Monitoring Vital Signs: Integrated Disease Surveillance at NCDC
India’s National Centre for Disease Control (NCDC) is the focal point for leadership in the country’s fight against communicable diseases. NCDC uses a multi-disciplinary approach to conduct surveillance and response, as well as provide referral diagnostic services for communicable diseases for which diagnostic facilities are ordinarily not available, such as anthrax, certain viral diseases, and mycotic infections.
Although one of the most rapidly developing economies in the world, India continues to be plagued by an enormous burden and range of infectious diseases and challenged by longstanding problems in disease detection and reporting. To improve surveillance and response, India’s NCDC, with assistance from the World Bank, launched the Integrated Disease Surveillance Project (IDSP) in November 2004. The aim: to detect and respond to disease outbreaks quickly in India.
In a mark of early success, surveillance units have been established and trained surveillance officers designated in all states and districts. Reporting rates have increased, and more outbreaks are being identified and investigated. But limitations in areas such as human resources and information technology represent major challenges for optimal IDSP implementation.
To celebrate IDSP’s successes and identify and address challenges, an IDSP Strategic Workshop was held on August 8-9, 2013, in Delhi, co-sponsored by NCDC, IANPHI, and U.S. CDC-Delhi. The event brought together a range of stakeholders from government agencies, state and district surveillance units, and agencies from outside the Government of India.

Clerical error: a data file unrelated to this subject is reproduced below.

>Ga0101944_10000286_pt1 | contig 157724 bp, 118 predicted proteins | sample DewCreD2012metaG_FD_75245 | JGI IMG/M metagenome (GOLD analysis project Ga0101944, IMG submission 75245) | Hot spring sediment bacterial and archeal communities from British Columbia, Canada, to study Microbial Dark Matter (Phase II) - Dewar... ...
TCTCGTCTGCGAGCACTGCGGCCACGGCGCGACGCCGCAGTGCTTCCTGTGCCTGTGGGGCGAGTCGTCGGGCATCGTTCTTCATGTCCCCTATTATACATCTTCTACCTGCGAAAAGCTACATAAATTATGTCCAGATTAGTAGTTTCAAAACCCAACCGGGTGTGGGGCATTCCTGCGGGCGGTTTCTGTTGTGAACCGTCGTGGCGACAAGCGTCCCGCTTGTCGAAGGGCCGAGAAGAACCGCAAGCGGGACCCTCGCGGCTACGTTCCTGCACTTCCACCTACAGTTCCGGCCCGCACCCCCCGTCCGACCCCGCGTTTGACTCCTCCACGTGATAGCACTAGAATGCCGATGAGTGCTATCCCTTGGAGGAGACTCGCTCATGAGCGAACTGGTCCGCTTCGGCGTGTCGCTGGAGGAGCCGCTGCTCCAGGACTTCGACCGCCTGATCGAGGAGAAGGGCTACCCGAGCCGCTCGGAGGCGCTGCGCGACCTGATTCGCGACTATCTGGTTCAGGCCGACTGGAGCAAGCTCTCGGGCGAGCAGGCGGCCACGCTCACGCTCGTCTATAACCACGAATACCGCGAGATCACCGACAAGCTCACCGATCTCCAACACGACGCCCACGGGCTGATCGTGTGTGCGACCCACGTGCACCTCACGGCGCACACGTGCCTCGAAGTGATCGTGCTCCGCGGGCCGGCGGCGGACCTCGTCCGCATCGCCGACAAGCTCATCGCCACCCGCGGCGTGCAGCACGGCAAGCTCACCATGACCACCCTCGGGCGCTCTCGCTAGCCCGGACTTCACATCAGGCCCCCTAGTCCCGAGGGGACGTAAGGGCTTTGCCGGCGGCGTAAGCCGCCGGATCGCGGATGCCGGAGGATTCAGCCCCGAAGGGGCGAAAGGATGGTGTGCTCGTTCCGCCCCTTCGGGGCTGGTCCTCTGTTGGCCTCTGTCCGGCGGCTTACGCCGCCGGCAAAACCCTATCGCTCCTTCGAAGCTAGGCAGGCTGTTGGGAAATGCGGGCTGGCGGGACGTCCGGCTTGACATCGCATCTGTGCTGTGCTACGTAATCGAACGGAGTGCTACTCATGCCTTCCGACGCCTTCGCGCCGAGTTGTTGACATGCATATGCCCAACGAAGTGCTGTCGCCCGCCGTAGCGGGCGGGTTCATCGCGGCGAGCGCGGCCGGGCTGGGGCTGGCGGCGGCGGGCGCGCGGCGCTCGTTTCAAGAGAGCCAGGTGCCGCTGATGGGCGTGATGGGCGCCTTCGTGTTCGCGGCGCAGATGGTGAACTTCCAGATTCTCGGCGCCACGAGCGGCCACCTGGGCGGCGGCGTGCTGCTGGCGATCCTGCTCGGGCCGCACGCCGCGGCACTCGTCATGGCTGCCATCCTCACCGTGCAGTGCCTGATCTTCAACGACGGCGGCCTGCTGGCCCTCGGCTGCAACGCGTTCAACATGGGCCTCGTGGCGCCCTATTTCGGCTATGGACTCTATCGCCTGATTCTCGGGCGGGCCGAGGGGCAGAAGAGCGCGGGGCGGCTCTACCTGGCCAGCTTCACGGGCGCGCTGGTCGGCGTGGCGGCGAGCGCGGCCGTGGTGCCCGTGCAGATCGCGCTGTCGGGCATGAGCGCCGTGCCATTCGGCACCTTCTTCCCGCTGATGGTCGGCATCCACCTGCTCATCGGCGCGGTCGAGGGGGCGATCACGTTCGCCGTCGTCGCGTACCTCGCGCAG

The goal was to support NCDC in conducting a quick assessment of the status of IDSP and formulating a vision for the future and a high-level roadmap for next steps to achieve the vision. The workshop involved wide-ranging prepared remarks that included a range of perspectives on IDSP, as well as information about surveillance in other programs and countries. These were interspersed with open and fruitful discussions.
Participants in the meeting identified several possible next steps that could lead to improved public health data and interventions in India. Since then, several recommendations have been implemented, including a standardized assessment of public health laboratories and the laboratory system. A follow-up meeting is tentatively planned for 2014 to review progress since the 2013 meeting and identify further efforts that could be undertaken to strengthen disease detection and response.
To celebrate IDSP's successes and identify and address challenges, an IDSP Strategic Workshop was held on August 8-9, 2013, in Delhi, co-sponsored by NCDC, IANPHI, and U.S. CDC-Delhi.